Leading academic calls for mental health nurses to highlight the value of the specialty – or face its extinction

Nursing academic urges staff to ‘make some noise and be more political’
Alan Simpson

Nursing academic urges staff to ‘make some noise and be more political’

Mental health nurse researcher Alan Simpson

A leading nurse academic has warned that mental health nursing is in danger of extinction if decisive action is not taken soon.

Nurse researcher Alan Simpson, who leads the Centre for Mental Health Research at City, University of London, said the value of mental health nursing is not recognised by policymakers, and that the profession needed to make its voice heard.

The number of mental health nurses in England fell by almost 5,000 whole-time equivalent staff – from 40,849 to 36,053 – between March 2010 and the same month this year, according to data from NHS Digital.

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Decline and fall

Speaking at the RCN’s International Mental Health Nursing Research conference in Manchester last week, Professor Simpson said: ‘We could be witness to the decline and fall of mental health nursing.

‘We may not feature in some people’s plans for the future, and we have a responsibility to grasp the challenges and provide the evidence to demonstrate that society would be poorer without us.’

Professor Simpson said he welcomed the introduction of new types of mental health workers into the NHS, such as associate practitioners and Improving Access to Psychological Therapies workers.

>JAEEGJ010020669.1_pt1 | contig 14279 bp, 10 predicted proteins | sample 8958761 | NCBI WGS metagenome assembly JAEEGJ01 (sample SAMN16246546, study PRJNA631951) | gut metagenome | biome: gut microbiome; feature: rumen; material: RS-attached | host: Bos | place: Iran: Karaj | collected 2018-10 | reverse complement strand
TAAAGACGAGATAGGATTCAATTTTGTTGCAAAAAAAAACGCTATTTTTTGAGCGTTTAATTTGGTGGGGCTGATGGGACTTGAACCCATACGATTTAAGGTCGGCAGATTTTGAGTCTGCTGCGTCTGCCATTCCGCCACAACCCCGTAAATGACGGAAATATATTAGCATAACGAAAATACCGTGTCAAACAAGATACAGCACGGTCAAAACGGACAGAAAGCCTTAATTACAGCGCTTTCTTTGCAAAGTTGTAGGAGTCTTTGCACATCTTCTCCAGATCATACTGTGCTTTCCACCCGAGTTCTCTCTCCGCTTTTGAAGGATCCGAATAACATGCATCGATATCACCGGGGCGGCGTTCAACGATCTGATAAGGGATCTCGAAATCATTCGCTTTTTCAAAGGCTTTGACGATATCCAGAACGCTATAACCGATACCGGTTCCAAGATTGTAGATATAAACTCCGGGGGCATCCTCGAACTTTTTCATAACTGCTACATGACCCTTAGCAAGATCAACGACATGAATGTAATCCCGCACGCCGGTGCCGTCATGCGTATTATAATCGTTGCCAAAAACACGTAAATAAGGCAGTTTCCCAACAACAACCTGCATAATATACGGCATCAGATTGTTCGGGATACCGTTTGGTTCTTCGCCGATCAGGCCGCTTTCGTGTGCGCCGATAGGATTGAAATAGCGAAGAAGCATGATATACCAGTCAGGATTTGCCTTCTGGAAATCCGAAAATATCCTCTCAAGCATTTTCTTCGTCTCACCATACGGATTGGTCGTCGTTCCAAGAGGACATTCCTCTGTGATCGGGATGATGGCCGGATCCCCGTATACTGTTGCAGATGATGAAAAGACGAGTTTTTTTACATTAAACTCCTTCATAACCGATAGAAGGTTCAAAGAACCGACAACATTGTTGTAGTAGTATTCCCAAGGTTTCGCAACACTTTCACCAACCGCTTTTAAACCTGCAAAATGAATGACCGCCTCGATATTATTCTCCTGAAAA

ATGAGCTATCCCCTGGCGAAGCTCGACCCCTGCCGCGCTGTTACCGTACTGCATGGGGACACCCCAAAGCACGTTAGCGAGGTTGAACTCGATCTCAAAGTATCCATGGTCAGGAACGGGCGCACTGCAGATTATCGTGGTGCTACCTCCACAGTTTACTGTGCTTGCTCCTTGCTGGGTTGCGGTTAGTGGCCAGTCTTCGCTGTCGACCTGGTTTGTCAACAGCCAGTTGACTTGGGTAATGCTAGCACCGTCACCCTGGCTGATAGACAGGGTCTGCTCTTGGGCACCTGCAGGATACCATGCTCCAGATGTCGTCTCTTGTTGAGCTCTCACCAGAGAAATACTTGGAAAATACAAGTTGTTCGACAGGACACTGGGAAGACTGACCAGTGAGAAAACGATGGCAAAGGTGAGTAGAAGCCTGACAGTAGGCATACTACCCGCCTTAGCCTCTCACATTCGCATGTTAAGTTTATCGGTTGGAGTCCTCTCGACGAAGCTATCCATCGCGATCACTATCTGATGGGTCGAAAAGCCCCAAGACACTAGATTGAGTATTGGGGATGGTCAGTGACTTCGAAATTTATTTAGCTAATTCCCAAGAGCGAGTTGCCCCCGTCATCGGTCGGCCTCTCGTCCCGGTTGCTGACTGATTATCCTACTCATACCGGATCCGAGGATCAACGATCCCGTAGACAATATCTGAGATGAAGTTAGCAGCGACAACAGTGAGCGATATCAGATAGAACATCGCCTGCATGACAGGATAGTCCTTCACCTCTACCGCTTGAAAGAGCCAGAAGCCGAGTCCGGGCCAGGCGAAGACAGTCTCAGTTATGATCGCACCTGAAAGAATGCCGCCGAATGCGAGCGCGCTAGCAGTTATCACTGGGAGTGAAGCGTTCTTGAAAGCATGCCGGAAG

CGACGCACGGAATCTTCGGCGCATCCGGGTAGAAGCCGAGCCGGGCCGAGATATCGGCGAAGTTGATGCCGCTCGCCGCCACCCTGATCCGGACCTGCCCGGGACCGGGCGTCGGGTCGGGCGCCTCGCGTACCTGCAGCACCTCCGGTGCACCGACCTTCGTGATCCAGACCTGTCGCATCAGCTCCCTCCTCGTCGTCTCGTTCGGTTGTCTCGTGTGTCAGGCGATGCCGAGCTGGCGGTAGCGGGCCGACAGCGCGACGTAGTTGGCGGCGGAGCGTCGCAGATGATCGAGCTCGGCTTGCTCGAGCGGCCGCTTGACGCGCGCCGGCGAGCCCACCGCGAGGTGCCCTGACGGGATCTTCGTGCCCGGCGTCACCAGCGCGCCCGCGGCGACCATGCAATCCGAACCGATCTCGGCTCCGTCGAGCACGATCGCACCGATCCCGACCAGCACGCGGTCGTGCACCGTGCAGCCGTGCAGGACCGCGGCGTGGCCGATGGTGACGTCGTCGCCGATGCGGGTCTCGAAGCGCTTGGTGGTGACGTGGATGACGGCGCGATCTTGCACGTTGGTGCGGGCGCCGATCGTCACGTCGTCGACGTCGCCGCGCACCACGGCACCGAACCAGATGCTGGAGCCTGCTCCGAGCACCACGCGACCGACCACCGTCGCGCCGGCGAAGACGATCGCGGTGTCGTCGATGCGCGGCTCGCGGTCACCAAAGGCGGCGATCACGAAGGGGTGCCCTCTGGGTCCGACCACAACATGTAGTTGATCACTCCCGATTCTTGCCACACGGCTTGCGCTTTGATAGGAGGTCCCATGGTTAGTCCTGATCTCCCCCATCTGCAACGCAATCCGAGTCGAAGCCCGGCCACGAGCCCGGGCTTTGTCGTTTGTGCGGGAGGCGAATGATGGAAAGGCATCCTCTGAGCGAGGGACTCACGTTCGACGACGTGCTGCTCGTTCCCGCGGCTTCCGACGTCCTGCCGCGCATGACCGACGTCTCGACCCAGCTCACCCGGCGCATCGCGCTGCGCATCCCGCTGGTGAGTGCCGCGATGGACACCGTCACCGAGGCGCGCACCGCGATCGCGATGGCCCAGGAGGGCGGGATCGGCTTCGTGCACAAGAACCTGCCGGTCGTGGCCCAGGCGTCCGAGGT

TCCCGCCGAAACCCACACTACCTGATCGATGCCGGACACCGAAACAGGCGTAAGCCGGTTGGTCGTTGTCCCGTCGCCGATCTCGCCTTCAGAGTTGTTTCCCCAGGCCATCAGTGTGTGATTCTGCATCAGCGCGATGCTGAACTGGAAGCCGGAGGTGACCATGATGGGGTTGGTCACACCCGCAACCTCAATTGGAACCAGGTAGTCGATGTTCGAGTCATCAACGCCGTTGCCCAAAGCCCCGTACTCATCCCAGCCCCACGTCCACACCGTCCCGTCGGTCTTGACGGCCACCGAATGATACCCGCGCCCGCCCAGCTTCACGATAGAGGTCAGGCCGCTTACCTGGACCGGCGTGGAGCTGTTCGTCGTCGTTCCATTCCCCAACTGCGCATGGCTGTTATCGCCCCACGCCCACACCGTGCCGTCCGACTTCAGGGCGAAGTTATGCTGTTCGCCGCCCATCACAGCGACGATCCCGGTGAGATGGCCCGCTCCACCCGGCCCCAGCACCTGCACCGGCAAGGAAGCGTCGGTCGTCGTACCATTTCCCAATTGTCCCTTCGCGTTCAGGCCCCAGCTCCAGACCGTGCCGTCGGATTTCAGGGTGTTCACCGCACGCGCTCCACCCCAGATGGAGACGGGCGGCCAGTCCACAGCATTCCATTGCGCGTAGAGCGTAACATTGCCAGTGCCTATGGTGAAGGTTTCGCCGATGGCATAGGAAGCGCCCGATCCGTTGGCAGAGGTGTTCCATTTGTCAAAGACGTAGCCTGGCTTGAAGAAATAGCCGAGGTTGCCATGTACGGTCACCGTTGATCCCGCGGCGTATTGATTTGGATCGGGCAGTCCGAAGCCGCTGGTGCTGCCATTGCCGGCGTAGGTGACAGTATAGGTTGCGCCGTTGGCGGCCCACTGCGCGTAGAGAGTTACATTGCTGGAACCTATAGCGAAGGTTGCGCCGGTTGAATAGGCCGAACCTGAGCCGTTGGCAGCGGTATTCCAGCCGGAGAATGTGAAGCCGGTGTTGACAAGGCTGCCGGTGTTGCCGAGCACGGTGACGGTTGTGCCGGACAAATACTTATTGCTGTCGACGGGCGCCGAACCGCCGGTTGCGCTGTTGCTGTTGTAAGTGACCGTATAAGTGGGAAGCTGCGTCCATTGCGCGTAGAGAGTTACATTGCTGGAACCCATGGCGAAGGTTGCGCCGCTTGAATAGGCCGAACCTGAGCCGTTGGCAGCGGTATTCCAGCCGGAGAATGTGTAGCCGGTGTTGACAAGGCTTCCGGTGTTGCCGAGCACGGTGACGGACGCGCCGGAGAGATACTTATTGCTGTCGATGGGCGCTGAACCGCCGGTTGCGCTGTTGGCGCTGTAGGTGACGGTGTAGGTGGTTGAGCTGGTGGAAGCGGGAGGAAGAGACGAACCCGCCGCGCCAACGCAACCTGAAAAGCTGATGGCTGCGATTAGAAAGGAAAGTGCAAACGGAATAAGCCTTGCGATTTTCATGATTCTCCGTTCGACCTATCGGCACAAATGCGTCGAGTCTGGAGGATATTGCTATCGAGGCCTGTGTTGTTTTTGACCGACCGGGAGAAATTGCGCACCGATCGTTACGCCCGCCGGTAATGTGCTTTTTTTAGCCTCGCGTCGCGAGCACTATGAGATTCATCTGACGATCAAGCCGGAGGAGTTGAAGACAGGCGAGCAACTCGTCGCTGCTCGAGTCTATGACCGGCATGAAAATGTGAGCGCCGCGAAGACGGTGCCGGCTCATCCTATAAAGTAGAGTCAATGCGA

But he warned that such roles must complement and not replace mental health nurse posts.

‘There is a growing evidence base for the efficacy of these new workers, but where is the evidence base for mental health nurses? How can we justify ourselves without the evidence?’ Professor Simpson asked.

Lack of nursing input

He added that, too often, the mental health nursing voice is absent from policymaking arenas, and that this absence was the specialty’s fault.

‘Many reports don’t mention mental health nursing, and mental health nurses do not contribute to them. Why are we not banging on doors to make sure our voice is heard?

‘We need to make some noise, be more political, join other groups and shout about it. If we don’t wake up, we will be thrown away like a bit of rubbish.’

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